Words On Birds by Steve Grinley
Boats and Busses Provide Close Encounters with Alaskan Wildlife
August 9, 2008
Returning to Anchorage from Nome, we rented cars and drove down the Kenai Peninsula to the beautiful seaport of Seward. Surrounded by snowcapped mountains, this charming, touristy village contained the headquarters for the Kenai Fjords National Park. Here, we boarded a boat and motored down the Fjords for a spectacular ride. The mountains and glaciers came right down to the sea, and as we proceeded along the shore and between islands, we were constantly surrounded by tufted and horned puffins, common murres, rhinoceros auklets, pigeon guillemots, and red-faced cormorants.
Mammals were present too, as we watched sea otters laying on their backs, eating kelp. Dolphins followed the boat and orca whales breached in the distance. Along one inlet, we peered up the hillside as a black bear tried to find its way along a ridge to where a herd of mountain goats were grazing. We made our way to the Northwest Glacier where we found Kittlitz’s murrelets, a life bird for most of us, swimming among the ice floats. For a while, we sat silently with engines off to absorb the natural wonder around us, and heard the thunder of ice crashing into the sea as it melted off the glacier. As we motored back through the fjords, we continued to be surrounded by birds, mammals, and spectacular scenery.
From Seward, we made our way back through Anchorage and headed north for Denali National Park. We stopped along the highway a couple of times to try to glimpse a view of Mount McKinley, but the 20,000 foot mountain creates its own climate and was always in the clouds. We stayed in Healy, just north of the park entrance and spent the next two days riding the buses through the park.
Denali is our nation’s largest National Park, comprised of six million square acres. The first fifteen miles of roadway into the park is paved and allows private vehicles. The rest of the ninety-five miles of road is unpaved and restricted to Park buses, which shuttle people to Wonder Lake or to stops along the way. The bus stops for wildlife when a passenger calls out, and the drivers take time for everyone to see the bird or animal, and for pictures as well. The road can be narrow in spots, and there are cliffs down to a glacial river bed, so the ride itself can have some excitement. We did have excellent views of grizzly bears with cubs, caribou, Dall sheep, moose and red foxes with kits. Some of us also saw wolves and lynx.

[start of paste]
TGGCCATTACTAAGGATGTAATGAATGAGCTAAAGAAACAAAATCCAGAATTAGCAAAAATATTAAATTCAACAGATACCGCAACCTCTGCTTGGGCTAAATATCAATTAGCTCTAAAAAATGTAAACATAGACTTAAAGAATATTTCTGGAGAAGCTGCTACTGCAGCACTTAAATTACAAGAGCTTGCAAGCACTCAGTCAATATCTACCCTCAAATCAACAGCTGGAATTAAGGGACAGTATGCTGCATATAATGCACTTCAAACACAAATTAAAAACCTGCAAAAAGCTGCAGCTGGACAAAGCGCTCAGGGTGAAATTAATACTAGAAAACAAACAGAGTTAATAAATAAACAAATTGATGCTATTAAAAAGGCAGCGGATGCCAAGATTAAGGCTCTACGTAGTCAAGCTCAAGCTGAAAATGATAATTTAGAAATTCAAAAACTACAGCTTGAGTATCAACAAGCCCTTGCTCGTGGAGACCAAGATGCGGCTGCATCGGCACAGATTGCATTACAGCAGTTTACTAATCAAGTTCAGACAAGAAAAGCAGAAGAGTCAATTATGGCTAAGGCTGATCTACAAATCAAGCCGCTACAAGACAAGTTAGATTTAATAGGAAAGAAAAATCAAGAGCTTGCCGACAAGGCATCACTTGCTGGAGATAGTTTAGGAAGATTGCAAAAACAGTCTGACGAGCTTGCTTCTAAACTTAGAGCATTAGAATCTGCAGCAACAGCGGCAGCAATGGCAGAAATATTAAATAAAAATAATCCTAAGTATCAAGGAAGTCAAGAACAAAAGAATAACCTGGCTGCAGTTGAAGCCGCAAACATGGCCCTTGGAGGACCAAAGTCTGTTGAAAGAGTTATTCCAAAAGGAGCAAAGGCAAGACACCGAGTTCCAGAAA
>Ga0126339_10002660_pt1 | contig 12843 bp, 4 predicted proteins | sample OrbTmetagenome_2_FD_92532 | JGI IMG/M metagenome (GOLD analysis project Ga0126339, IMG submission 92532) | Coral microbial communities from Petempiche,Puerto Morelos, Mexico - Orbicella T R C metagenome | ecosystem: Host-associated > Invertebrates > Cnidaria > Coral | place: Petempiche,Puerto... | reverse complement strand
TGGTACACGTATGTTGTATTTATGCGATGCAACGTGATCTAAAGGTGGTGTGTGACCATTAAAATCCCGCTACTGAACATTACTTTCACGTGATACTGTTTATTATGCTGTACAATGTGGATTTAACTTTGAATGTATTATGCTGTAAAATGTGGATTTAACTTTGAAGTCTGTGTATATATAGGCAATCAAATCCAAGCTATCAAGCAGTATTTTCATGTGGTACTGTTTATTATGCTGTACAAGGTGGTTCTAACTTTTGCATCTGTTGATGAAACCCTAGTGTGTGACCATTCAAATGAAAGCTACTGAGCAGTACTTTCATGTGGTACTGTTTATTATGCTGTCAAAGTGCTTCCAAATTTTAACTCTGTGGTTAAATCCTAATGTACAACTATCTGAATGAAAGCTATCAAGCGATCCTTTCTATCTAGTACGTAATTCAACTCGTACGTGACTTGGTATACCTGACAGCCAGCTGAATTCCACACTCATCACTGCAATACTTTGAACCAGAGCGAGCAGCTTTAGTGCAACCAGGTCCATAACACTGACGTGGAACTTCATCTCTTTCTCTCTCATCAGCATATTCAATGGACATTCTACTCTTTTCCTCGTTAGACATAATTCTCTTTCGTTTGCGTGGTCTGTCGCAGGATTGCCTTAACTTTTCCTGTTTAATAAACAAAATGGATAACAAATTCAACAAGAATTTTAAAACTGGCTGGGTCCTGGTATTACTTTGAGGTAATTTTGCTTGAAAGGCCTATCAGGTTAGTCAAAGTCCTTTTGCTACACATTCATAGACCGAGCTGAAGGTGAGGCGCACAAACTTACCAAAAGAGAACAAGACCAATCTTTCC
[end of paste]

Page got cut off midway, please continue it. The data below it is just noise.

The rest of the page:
For birds, we saw many golden eagles, including one that swooped close, right over the bus. Willow ptarmigans, the state bird of Alaska, were seen frequently along the road with chicks. There were a few ponds with ducks, including pintail and greater scaup. At Wonder Lake, we saw a common loon with baby chick on its back. We didn’t see a hawk owl from the buses, but did see a couple of them from our cars when we drove back into the park after dinner.
The first day, we failed to see Denali (Mt. McKinley) due to the clouds, as is the case with most visits there. However, the second day, the clouds moved off and we had tremendous views of this majestic peak. Mountains don’t usually move me, but this one blew me away! What a sight!
Also on the second day, a few of us decided to get off the bus at a river ravine and hike down to the glacial river bed below in search of a gyrfalcon nest that wasn’t visible form the road. Now this area was the same habitat that contained the wildlife which we enjoyed watching from the safety of the buses – wildlife like grizzly bears, wolves and caribou. So as we hiked along, we weren’t our quiet birding selves. Instead, we made sure to make plenty of noise so as not to surprise a bear or other predator that might be lingering in the small willows.
Along the way, we did see black-billed magpies, redpolls, tree and white-crowned sparrows, and more golden eagles. We did have a few close encounters with caribou but, luckily, no bears. We finally did spot the gyrfalcon perched on a far rock ledge and had great scope views. We then watched it fly up to the cliff where its nest was supposed to be.
We relocated the falcon and then saw its nest tucked into the cliff. It was angled such that we couldn’t see if there were young in the nest, and the adult bird remained perched, never moving from its spot. We decided to retreat. Though we were a great distance away, we didn’t want to be cause for it to interrupt its normal routine. We were thrilled with our views. Seeing a gyrfalcon, a rare bird of Massachusetts winters, on its nesting grounds, was the birding highlight of our visit to Denali.
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